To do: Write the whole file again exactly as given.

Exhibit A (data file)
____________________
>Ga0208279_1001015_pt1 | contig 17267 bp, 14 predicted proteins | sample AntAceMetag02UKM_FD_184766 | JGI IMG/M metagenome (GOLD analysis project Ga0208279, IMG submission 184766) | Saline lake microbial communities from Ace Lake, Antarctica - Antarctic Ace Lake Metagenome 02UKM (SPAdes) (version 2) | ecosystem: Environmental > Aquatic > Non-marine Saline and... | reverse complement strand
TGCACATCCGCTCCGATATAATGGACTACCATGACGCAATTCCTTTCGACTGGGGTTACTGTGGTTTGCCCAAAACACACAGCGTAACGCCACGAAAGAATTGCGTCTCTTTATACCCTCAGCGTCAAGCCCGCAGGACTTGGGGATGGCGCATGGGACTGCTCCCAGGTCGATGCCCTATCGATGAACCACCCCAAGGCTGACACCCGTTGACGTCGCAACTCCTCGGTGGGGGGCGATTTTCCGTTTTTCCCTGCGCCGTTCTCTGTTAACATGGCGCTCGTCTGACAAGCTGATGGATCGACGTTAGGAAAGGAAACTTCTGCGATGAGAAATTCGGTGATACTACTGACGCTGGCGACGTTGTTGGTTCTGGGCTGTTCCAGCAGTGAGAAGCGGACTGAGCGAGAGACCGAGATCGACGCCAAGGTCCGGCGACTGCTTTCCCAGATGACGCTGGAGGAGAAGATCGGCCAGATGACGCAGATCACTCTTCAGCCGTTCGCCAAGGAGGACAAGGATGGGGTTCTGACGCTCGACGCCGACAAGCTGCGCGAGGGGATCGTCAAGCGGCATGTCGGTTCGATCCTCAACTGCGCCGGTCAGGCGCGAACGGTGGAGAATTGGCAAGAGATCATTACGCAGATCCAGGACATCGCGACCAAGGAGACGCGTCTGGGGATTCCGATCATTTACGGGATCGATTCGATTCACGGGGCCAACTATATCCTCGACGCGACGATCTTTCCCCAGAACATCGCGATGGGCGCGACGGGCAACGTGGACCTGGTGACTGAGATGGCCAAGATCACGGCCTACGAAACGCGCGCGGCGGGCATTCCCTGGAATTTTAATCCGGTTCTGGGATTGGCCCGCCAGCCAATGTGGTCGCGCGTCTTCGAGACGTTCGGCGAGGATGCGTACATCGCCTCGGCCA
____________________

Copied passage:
>Ga0208279_1001015_pt1 | contig 17267 bp, 14 predicted proteins | sample AntAceMetag02UKM_FD_184766 | JGI IMG/M metagenome (GOLD analysis project Ga0208279, IMG submission 184766) | Saline lake microbial communities from Ace Lake, Antarctica - Antarctic Ace Lake Metagenome 02UKM (SPAdes) (version 2) | ecosystem: Environmental > Aquatic > Non-marine Saline and... | reverse complement strand
TGCACATCCGCTCCGATATAATGGACTACCATGACGCAATTCCTTTCGACTGGGGTTACTGTGGTTTGCCCAAAACACACAGCGTAACGCCACGAAAGAATTGCGTCTCTTTATACCCTCAGCGTCAAGCCCGCAGGACTTGGGGATGGCGCATGGGACTGCTCCCAGGTCGATGCCCTATCGATGAACCACCCCAAGGCTGACACCCGTTGACGTCGCAACTCCTCGGTGGGGGGCGATTTTCCGTTTTTCCCTGCGCCGTTCTCTGTTAACATGGCGCTCGTCTGACAAGCTGATGGATCGACGTTAGGAAAGGAAACTTCTGCGATGAGAAATTCGGTGATACTACTGACGCTGGCGACGTTGTTGGTTCTGGGCTGTTCCAGCAGTGAGAAGCGGACTGAGCGAGAGACCGAGATCGACGCCAAGGTCCGGCGACTGCTTTCCCAGATGACGCTGGAGGAGAAGATCGGCCAGATGACGCAGATCACTCTTCAGCCGTTCGCCAAGGAGGACAAGGATGGGGTTCTGACGCTCGACGCCGACAAGCTGCGCGAGGGGATCGTCAAGCGGCATGTCGGTTCGATCCTCAACTGCGCCGGTCAGGCGCGAACGGTGGAGAATTGGCAAGAGATCATTACGCAGATCCAGGACATCGCGACCAAGGAGACGCGTCTGGGGATTCCGATCATTTACGGGATCGATTCGATTCACGGGGCCAACTATATCCTCGACGCGACGATCTTTCCCCAGAACATCGCGATGGGCGCGACGGGCAACGTGGACCTGGTGACTGAGATGGCCAAGATCACGGCCTACGAAACGCGCGCGGCGGGCATTCCCTGGAATTTTAATCCGGTTCTGGGATTGGCCCGCCAGCCAATGTGGTCGCGCGTCTTCGAGACGTTCGGCGAGGATGCGTACATCGCCTCGGCCA